Ticket gates plan for Huddersfield railway station

FARE-DODGERS have had their day at Huddersfield railway station.

Huddersfield Railway Station foyer

FARE-DODGERS have had their day at Huddersfield railway station.

Rail bosses have applied to bring in automatic ticket barriers at the station.

That will put an end to people managing to complete train journeys without tickets.

Officials claim the new system should not add to any hold-ups for passengers.

The plan is to install the seven gates inside the newly-revamped main entrance concourse of the station, meaning passengers will have to have tickets before getting on to the platforms, except on services where they buy tickets on trains.

Those getting off trains at Huddersfield will also need tickets to exit the station.

There are currently no fixed barriers at the station but rail companies do use temporary barriers and staff to check tickets.

The plan has been unveiled by FirsttransPennine, who admit it is a way of stopping the fare dodgers.

Steve Johnston, Huddersfield Station Manager, said: “We have submitted a planning application to install automatic ticket barriers at Huddersfield Railway Station. “The design of the potential new barrier gates will be sympathetic to the building design and will protect the listed status of the station.

“It is right and proper that we protect the railway from those that seek to travel without a ticket.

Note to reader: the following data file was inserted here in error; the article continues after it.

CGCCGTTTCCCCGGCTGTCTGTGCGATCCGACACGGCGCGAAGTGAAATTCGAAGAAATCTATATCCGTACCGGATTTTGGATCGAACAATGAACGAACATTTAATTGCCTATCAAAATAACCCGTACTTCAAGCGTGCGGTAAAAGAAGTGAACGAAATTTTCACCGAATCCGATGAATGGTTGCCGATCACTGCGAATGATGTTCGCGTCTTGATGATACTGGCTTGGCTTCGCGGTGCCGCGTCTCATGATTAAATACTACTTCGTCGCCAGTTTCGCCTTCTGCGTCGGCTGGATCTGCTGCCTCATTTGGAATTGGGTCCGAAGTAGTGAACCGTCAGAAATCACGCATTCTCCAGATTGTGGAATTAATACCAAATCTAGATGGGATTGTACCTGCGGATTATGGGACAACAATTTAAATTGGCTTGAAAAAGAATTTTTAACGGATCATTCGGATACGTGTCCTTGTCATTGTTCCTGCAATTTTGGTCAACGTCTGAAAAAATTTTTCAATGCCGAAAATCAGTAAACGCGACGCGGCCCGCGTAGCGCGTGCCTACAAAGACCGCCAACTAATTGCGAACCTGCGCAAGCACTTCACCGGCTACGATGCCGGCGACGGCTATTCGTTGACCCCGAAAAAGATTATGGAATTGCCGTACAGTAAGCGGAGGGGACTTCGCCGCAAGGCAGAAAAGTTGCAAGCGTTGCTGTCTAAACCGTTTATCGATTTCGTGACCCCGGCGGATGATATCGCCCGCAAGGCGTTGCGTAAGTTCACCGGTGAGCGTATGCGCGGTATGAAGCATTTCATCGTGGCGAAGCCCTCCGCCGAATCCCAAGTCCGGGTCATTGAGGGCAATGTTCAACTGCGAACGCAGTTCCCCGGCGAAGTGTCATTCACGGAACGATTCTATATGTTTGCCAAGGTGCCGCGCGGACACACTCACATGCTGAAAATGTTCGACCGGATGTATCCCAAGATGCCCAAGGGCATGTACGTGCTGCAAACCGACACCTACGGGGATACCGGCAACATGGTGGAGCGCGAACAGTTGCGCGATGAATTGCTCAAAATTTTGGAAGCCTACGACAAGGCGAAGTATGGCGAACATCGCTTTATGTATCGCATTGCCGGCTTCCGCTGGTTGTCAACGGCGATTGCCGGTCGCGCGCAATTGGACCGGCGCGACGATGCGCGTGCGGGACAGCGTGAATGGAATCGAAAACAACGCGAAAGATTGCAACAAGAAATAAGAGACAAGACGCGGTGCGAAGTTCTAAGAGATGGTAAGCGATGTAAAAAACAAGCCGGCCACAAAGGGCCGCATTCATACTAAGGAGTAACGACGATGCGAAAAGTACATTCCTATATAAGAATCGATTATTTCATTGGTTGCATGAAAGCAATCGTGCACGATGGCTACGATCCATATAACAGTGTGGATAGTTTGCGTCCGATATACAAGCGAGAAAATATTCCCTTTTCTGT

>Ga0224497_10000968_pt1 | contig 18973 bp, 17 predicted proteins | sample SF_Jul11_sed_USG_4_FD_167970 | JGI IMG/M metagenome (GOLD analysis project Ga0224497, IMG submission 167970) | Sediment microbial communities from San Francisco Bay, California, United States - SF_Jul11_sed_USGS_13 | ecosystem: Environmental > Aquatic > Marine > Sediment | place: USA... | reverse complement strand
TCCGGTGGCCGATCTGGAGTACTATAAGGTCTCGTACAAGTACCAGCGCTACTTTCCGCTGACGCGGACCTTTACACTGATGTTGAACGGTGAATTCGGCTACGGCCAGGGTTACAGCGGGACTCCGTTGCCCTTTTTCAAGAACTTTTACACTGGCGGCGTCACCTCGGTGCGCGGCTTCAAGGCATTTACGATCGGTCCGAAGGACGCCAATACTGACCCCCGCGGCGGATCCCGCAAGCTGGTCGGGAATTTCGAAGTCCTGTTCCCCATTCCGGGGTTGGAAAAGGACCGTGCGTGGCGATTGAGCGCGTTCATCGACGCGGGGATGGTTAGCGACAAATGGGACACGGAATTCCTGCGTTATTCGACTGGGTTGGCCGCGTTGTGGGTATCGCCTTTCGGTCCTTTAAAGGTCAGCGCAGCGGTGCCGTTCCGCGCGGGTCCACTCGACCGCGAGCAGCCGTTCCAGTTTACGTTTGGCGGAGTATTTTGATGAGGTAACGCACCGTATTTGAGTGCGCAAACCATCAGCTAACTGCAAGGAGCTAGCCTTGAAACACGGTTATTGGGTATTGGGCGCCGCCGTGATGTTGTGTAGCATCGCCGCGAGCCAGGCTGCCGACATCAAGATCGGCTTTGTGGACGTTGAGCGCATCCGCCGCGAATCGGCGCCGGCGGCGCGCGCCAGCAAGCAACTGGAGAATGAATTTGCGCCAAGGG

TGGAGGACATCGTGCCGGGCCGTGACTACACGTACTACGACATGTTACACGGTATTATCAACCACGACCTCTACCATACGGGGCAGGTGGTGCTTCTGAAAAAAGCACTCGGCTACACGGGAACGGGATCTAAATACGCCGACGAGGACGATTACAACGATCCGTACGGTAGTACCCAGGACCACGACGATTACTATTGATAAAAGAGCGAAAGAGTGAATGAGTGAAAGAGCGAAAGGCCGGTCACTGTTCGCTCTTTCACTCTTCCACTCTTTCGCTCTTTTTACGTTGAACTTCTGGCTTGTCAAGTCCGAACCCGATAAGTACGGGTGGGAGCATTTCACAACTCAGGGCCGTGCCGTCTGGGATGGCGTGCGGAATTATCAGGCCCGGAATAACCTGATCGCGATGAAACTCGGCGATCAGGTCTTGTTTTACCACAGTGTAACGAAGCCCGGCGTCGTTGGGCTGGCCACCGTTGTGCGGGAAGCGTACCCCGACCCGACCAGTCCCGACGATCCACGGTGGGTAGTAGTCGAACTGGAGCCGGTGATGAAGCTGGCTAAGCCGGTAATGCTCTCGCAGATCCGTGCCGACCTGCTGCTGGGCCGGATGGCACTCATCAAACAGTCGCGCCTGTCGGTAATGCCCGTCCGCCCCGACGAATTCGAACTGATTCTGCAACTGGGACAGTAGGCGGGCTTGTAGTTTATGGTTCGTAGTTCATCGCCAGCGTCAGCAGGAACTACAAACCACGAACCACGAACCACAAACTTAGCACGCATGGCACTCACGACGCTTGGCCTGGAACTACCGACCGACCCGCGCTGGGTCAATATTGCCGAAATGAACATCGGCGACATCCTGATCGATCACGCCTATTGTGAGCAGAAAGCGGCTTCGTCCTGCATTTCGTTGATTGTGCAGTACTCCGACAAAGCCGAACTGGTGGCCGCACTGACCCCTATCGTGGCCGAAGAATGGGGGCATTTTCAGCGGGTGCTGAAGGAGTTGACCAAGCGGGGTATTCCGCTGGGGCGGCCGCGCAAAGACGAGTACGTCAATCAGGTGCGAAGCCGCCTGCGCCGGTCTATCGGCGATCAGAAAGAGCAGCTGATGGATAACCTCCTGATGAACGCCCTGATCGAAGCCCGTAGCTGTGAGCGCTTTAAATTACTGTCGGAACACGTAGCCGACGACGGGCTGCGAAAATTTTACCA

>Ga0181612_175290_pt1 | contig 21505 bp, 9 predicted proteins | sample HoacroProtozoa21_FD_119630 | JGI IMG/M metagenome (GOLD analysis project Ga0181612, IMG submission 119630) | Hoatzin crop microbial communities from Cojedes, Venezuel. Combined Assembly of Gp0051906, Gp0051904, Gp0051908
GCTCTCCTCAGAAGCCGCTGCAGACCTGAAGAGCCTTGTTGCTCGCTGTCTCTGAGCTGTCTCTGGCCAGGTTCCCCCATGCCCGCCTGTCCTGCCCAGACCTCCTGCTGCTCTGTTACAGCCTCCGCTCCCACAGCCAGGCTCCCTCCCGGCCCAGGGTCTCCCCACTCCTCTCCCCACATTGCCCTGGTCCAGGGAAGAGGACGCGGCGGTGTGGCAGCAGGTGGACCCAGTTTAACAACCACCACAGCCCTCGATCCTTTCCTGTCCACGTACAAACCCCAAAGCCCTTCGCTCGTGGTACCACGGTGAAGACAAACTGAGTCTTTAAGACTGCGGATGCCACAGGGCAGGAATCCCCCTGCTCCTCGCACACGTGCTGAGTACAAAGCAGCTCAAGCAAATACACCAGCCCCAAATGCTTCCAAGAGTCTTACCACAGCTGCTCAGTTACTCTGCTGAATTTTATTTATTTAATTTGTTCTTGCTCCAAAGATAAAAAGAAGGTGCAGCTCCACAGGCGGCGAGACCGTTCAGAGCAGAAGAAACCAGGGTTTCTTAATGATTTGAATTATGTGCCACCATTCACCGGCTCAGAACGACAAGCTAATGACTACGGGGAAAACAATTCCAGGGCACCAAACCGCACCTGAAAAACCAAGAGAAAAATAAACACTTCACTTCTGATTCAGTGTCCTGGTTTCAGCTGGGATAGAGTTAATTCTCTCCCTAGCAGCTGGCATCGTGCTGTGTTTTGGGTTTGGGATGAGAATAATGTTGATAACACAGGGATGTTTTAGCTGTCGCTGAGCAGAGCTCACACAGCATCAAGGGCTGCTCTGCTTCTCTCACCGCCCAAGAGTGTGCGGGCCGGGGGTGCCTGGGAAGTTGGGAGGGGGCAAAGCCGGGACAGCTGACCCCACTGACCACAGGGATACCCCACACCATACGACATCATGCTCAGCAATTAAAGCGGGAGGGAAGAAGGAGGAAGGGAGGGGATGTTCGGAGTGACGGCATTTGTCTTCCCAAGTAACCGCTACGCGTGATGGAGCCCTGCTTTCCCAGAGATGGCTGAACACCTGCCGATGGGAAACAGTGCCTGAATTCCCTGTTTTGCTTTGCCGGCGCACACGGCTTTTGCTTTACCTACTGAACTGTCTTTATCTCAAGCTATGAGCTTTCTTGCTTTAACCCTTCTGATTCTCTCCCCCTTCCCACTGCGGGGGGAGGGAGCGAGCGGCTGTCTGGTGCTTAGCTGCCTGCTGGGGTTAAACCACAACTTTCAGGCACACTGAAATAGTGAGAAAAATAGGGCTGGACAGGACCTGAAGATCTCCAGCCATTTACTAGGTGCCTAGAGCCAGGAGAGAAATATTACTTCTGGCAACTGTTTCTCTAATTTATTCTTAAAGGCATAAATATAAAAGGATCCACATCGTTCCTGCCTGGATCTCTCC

“The vast majority of Huddersfield passengers purchase the correct ticket and the gates will help to ensure that the majority aren’t footing the bill for those wishing to defraud the railway.

“The gates will have no impact on those travelling or connecting through Huddersfield from stations where no ticket buying facilities are available as customers will still be able to either buy a ticket on board or directly at Huddersfield station”.

The planning application has been submitted to Kirklees Council for consideration.

A report to the council says: “The purpose of ticket gates is to protect the revenue and control access on to the platforms.

“The benefits of providing the gates are reduced fare evasion for train operating companies, reduced crime and antisocial behaviour due to controlled station access, and increased security of customers and employees”.

The ticket gates will be automatic ones, fitted between stanchions.

Wider gates are planned to allow access for customers with additional needs, such as wheelchairs, prams, luggage trolleys and cycles.

Alongside the gates will be glazed barriers, standing 1.3m high, which are intended again to prevent access and will be formed of clear toughened glass.

Planners behind the scheme have studied similar ticket gates at several areas including Leeds and several London stations.

They said that there had been three options for Huddersfield, with two of them proposing ticket barriers installed on Platform 1.

These had been rejected because of safety fears, with the risk of passengers getting too close to the platform edge.

The historic station is Grade I listed and is regarded as one of the finest classical railway stations in Britain.

It was designed by J P Pritchett for the Lancashire & Yorkshire Railway Company and opened in 1847.

 

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